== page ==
RealTime IT News

Vonage Awash in Venture Capital

VoIP upstart Vonage has quickly amassed another $105 million from venture capitalists and is looking to Latin America and Asia to accelerate an already torrid growth rate.

For most of its existence, Vonage founder Jeff Citron, a serial entrepreneur who previously ran online brokerage Datek, has bankrolled the company. But investors have taken notice, pumping $200 million into Vonage's coffers in four rounds. And New Enterprise Associates re-upped its commitment to Vonage, contributing another $40 million.

Vonage spokeswoman Brooke Schulz said there's money left from February's financing round.

But since then, an "onslaught of institutions" has approached Vonage with offers. Vonage eventually retained investment banker Deutsche Bank to weigh the proposals.

"It was a question of 'raise money now and solidify your lead by accelerating existing plans or continue the steady growth by only reinvesting the free cash and using the existing capital from prior rounds to fund the expansion,'" Schulz told internetnews.com. "We chose the former because we wanted to be aggressive."

Vonage is broadening its footprint in the United States, Canada and the United Kingdom, and it now plans service in Asia and Latin America. The company currently has 240,000 lines in service and is adding 25,000 per month.

It's also readying new features. Within six months, Vonage will introduce virtual phone numbers from foreign countries, conference bridging, E911, Wi-Fi phones and wireless routers with embedded phone adapters.

Finally, it will continue its heavy marketing and advertising programs. The company recently issued requests for proposals to marketing agencies that earmarked between $50 million and $75 million in billings for 2005, Schulz said.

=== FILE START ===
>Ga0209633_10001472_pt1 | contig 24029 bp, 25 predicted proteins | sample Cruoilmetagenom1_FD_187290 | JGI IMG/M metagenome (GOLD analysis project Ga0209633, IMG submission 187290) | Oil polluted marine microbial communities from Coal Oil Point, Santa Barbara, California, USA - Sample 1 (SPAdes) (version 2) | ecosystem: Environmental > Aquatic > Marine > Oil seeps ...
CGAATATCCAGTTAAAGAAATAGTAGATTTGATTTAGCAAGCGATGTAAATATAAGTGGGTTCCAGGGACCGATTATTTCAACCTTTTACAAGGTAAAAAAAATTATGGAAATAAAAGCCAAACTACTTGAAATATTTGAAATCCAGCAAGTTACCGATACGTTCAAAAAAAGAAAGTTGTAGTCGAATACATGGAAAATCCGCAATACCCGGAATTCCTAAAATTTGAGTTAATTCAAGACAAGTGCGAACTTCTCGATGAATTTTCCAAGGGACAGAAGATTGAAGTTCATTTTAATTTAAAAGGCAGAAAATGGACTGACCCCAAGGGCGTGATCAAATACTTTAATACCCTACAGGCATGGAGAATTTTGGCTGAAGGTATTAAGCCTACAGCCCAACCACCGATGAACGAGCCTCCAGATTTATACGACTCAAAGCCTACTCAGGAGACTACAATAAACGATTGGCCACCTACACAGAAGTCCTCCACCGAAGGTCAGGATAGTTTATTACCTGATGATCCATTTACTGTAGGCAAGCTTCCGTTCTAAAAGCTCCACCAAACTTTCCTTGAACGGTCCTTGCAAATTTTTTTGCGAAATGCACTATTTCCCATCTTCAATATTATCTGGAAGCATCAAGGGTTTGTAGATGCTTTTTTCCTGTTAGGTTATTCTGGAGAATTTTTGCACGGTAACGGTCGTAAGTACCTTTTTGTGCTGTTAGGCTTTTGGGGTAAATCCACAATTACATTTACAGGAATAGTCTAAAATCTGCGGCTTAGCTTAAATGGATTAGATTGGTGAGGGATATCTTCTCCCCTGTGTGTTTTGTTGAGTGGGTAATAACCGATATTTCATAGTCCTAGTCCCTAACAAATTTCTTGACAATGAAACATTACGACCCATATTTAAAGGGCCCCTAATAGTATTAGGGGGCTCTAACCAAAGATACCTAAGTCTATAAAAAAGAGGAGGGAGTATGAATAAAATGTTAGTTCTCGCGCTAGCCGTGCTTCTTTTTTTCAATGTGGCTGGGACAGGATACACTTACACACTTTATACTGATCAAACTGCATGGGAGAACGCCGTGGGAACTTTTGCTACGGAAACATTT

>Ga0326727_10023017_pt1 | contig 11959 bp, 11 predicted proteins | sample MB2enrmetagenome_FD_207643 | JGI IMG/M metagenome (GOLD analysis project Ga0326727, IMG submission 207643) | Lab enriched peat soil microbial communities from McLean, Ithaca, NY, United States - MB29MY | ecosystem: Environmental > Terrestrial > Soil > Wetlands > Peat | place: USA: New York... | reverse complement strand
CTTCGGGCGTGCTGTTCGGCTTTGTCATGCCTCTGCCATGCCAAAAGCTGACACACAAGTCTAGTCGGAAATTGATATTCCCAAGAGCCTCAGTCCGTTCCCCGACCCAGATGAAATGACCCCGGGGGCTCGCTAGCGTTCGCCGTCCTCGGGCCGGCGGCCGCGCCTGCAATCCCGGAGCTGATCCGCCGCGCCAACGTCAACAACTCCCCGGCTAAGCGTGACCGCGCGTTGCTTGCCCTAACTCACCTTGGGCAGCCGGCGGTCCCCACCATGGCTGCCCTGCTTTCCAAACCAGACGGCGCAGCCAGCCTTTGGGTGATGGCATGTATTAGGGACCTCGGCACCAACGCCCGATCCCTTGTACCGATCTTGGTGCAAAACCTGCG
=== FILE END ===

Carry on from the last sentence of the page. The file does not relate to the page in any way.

Vonage offers flat-rate phone service cheaper than traditional carriers because voice traffic over the Internet isn't subject to regulatory fees (at least for now). It's been popular with consumers and small businesses.

At first, large service providers watched as privately held Vonage built up its business through direct Web site sales and through partners like ISP EarthLink and online retailer Amazon .

As the number of broadband connections in the United States continued to rise (a high-speed connection is a requirement for VoIP service), the cost of equipment fell and federal regulators indicated a hands-off approach, the big players finally jumped in.

AT&T , Verizon , Time Warner and others are forging ahead with VoIP service. While cognizant of the growing number of players in the once sleepy space, Vonage officials say that wasn't a factor in adding to its war chest now.

"The timing of the fundraising was not materially affected by the advent of competition in the marketplace," Schulz said. "We raised the money so soon after the last round simply because we could."